These would be the Carny matches and their sources that are also worth watching: 03/19/94 Korakuen Hall, Tokyo (03/20/94 NTV) League: Misawa vs Akiyama (13:57) 03/24/94 Hiratsuke (03/27/94 NTV) League: Hansen vs Kawada (19:38) 04/01/94 Okayama (Carnival Commercial) League: Kawada vs Akiyama (11:25) 04/10/94 Sendai (Carnival Commercial) League: Williams vs Akiyama (12:26) Especially the Kawada-Akiyama and Williams-Akiyama as a contrast to the Kobashi-Akiyama that's on the set. I think these two are quite a bit more compelling and tighter all around matches for Jun than the Kobashi, but it's worth others seeing them. I feel a bit for Doc that his isn't on there: lots of matches on the set for Kobashi to shine, but Doc-Akiyama might be the best example of how great of a worker Doc was in 1994 when not in with the Four Corners. John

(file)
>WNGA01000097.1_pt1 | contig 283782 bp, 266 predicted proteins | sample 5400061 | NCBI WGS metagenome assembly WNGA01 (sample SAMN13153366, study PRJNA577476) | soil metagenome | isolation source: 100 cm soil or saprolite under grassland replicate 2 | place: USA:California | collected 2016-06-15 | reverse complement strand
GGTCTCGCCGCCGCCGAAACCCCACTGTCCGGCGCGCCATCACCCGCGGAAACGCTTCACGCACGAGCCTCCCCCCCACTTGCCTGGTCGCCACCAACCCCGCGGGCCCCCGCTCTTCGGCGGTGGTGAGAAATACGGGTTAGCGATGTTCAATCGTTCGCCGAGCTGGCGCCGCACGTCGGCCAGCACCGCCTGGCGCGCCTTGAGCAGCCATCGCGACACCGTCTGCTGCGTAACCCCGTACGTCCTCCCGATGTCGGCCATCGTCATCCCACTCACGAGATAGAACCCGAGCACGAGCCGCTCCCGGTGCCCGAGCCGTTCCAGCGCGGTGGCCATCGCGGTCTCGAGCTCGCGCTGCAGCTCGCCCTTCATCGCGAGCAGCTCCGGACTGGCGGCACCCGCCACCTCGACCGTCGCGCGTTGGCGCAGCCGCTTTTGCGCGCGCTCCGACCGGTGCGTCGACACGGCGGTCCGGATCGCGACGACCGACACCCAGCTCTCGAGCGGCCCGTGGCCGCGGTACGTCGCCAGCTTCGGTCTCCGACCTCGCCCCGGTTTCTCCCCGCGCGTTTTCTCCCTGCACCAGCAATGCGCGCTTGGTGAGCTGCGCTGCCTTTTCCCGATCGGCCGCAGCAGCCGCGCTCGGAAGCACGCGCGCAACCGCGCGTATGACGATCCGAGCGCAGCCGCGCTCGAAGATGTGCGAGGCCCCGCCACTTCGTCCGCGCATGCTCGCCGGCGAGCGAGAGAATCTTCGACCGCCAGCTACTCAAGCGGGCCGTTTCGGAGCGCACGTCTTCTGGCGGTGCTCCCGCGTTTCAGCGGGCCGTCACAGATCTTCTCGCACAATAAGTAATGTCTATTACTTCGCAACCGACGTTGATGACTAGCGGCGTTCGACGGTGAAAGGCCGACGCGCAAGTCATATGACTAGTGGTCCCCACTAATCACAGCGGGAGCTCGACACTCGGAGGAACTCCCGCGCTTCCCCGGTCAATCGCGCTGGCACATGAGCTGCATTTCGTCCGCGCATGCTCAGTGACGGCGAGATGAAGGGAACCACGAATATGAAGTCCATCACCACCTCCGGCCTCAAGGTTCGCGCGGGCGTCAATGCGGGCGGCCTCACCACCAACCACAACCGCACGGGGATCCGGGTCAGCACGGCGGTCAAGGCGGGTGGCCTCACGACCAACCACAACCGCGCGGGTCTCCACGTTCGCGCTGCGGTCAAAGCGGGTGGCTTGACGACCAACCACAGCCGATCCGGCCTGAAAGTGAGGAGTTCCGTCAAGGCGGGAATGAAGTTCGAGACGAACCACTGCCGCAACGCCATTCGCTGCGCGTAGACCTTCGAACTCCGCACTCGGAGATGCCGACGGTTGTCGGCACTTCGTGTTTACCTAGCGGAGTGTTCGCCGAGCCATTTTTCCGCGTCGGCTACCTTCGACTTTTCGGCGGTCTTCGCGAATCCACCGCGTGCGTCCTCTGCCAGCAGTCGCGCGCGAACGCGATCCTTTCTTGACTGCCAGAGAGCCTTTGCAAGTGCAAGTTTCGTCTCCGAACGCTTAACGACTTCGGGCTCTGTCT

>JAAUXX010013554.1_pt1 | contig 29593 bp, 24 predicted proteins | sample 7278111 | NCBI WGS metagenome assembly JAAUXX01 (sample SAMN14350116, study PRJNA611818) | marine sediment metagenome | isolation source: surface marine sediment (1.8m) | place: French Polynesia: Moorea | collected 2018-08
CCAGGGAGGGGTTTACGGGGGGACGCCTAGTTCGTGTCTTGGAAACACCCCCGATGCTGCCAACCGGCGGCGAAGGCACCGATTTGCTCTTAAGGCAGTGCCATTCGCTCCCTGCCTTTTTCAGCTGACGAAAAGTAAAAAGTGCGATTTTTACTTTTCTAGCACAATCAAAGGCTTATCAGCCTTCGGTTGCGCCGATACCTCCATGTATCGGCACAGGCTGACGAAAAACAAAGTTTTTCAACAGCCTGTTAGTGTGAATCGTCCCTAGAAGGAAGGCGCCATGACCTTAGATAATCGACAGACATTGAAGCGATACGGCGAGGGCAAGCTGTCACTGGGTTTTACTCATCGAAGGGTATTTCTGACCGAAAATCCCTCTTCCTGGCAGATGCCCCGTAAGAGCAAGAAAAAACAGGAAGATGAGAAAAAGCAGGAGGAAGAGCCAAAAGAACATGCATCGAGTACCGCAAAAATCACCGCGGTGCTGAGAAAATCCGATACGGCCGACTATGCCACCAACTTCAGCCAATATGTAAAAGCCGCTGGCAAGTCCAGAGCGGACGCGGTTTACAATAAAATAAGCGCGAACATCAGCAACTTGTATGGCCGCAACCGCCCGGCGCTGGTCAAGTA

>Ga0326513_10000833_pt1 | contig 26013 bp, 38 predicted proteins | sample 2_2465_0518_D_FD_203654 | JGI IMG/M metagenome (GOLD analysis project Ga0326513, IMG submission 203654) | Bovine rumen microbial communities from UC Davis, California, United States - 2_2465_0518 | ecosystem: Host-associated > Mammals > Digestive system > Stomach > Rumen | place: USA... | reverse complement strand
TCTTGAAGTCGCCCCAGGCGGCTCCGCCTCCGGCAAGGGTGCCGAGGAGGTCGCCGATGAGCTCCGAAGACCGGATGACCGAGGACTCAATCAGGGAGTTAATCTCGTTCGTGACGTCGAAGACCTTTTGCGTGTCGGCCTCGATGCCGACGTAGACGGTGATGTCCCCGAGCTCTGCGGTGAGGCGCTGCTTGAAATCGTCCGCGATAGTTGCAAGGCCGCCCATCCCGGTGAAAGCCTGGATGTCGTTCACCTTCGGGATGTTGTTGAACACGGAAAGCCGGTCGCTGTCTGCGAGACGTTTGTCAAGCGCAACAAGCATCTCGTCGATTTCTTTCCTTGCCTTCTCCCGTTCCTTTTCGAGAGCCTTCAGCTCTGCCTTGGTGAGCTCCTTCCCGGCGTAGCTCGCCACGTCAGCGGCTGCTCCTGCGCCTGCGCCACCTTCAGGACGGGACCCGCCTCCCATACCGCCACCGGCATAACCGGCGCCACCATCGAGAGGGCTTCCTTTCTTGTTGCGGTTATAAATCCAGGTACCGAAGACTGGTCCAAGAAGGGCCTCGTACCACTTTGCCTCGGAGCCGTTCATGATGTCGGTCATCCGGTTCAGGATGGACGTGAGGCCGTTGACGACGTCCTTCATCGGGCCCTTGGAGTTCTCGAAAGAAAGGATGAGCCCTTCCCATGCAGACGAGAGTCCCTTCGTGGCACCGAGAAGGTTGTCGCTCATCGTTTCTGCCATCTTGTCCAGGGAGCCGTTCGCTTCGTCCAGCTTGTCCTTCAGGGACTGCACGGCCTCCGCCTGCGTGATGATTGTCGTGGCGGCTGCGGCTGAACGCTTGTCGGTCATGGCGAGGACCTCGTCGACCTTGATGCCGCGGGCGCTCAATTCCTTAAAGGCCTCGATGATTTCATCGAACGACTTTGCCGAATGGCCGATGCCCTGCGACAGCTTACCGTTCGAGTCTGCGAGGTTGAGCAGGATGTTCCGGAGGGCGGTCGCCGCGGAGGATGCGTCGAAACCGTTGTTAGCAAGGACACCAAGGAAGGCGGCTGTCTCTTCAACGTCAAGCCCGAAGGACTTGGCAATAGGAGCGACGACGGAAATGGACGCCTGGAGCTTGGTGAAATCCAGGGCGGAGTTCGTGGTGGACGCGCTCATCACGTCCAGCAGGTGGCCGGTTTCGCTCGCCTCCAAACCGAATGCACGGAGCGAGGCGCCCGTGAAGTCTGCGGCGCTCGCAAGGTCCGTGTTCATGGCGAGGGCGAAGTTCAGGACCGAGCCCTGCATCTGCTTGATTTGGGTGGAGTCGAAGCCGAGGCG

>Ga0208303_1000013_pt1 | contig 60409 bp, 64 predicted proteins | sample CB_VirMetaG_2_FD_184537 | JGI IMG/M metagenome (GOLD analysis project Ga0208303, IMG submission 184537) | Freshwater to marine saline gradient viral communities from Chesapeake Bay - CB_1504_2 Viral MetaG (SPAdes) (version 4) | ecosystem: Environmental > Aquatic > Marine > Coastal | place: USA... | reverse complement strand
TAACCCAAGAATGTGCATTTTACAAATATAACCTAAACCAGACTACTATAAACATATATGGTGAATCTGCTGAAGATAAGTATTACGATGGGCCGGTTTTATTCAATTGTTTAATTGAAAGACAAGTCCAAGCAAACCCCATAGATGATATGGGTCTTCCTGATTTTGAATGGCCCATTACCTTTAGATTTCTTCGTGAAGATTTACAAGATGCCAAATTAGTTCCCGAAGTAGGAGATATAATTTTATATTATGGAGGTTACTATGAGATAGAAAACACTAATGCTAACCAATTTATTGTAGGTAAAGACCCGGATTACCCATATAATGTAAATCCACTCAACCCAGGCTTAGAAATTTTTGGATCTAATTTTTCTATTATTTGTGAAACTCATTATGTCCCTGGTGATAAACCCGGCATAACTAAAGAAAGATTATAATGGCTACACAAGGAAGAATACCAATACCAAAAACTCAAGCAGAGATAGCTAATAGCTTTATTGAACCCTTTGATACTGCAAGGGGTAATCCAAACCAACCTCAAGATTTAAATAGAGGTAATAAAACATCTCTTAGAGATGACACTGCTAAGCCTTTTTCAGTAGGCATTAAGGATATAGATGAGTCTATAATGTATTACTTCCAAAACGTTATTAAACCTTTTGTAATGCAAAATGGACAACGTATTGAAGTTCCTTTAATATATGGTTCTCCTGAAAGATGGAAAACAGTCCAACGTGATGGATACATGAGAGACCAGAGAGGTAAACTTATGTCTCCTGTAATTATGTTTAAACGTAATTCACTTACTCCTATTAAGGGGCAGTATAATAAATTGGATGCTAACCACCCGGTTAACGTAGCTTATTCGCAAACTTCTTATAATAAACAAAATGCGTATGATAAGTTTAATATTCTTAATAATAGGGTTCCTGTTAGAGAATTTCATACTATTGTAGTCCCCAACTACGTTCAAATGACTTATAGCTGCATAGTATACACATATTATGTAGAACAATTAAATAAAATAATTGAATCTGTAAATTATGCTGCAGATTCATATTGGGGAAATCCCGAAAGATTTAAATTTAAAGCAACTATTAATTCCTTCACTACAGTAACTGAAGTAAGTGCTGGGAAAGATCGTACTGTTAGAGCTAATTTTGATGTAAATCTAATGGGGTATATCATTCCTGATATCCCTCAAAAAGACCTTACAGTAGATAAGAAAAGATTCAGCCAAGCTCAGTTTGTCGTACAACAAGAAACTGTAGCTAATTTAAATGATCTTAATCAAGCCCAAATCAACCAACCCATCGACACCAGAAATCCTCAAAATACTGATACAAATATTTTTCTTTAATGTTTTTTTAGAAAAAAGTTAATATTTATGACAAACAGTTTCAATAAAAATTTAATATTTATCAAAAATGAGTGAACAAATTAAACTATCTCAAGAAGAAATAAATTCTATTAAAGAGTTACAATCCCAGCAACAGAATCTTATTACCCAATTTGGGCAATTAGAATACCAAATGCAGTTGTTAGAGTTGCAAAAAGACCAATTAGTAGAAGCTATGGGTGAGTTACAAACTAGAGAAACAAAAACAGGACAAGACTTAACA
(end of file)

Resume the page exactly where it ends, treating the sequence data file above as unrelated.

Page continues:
13. The narrative of Manchester United gunning for a 19th League Title to pass Liverpool wasn't made by the Media. It was made by Fact, by comments between players of the two teams, and by the fans of two teams. The Media just followed the obvious storyline. Little different from United's question for the Champions Cup / Champions League in the 90s. None of us fans needed the Media to tells us about that one. We lived it. There are countless other ones. You're being silly here. They are regularly about Good and Evil. Fans of teams think their rivals are evil. The whole EPL hated Chelsea and Man City "buying titles" and thought it was an evil perversion of their game, including United fans who obtusely ignored their own team outspending everyone else in the 90s and early 00s until Petro Billionaires bought Chelsea and then City. Fans other than United Fans (and his national team fans) thought Roy Keane was an evil player. We tended to think he was a nutter, but he was Our Nutter. Don't ever try to tell Barca and Madrid fans that El Clasico isn't a passion play of Good vs Evil, or that the other side isn't Evil. They would laugh in your face. Again, this is as silly as it was all those years ago where I seem to recall you admitted eventually that you were stone cold wrong due Henry's return. Every Home Team is the Face to their Fans just like Jerry Lawler and Kerry Von Erich were to their Fans. In turn, Alabama coming to town is every much the hated Heel to those Fans just as much as Ric Flair coming to town as the NWA Champ. Well... except that Bama is hated *more* by those fans than Flair. In turn, Face Bama in the friendly confines of Bryant–Denny Stadium are more beloved Faces to their Fans than Hulk Hogan on his best day. This is all obvious stuff to anyone who has passionately followed both Real Sports and Fake Pro Wrestling. Controversial isn't the word you're looking for. Insane. And "is" rather than "isn't". That has nothing to do with silly claims that "There is no moral element in real sports" and "There is no narrative element in real sports". Or to pretend that there aren't Heels and Faces in sports. Seriously, slow down and recall what you felt when this happened: Saying that Real Sports have great storylines, great heels, great faces, narratives, morality plays doesn't mean that wrestling can't have them as well. They are not mutually exclusive, nor does the fact that we can see and enjoy/love them in one mean that we can't see and enjoy/love them in the other. Basketball season is about to start. I have more than a dozen storylines in my head that I'm looking forward to see how the turn out, and have a total knowledge that many more will spring up as they always do in every season. Which is little different than heading into the Rumble and pondering storylines that will playout from there to Mania.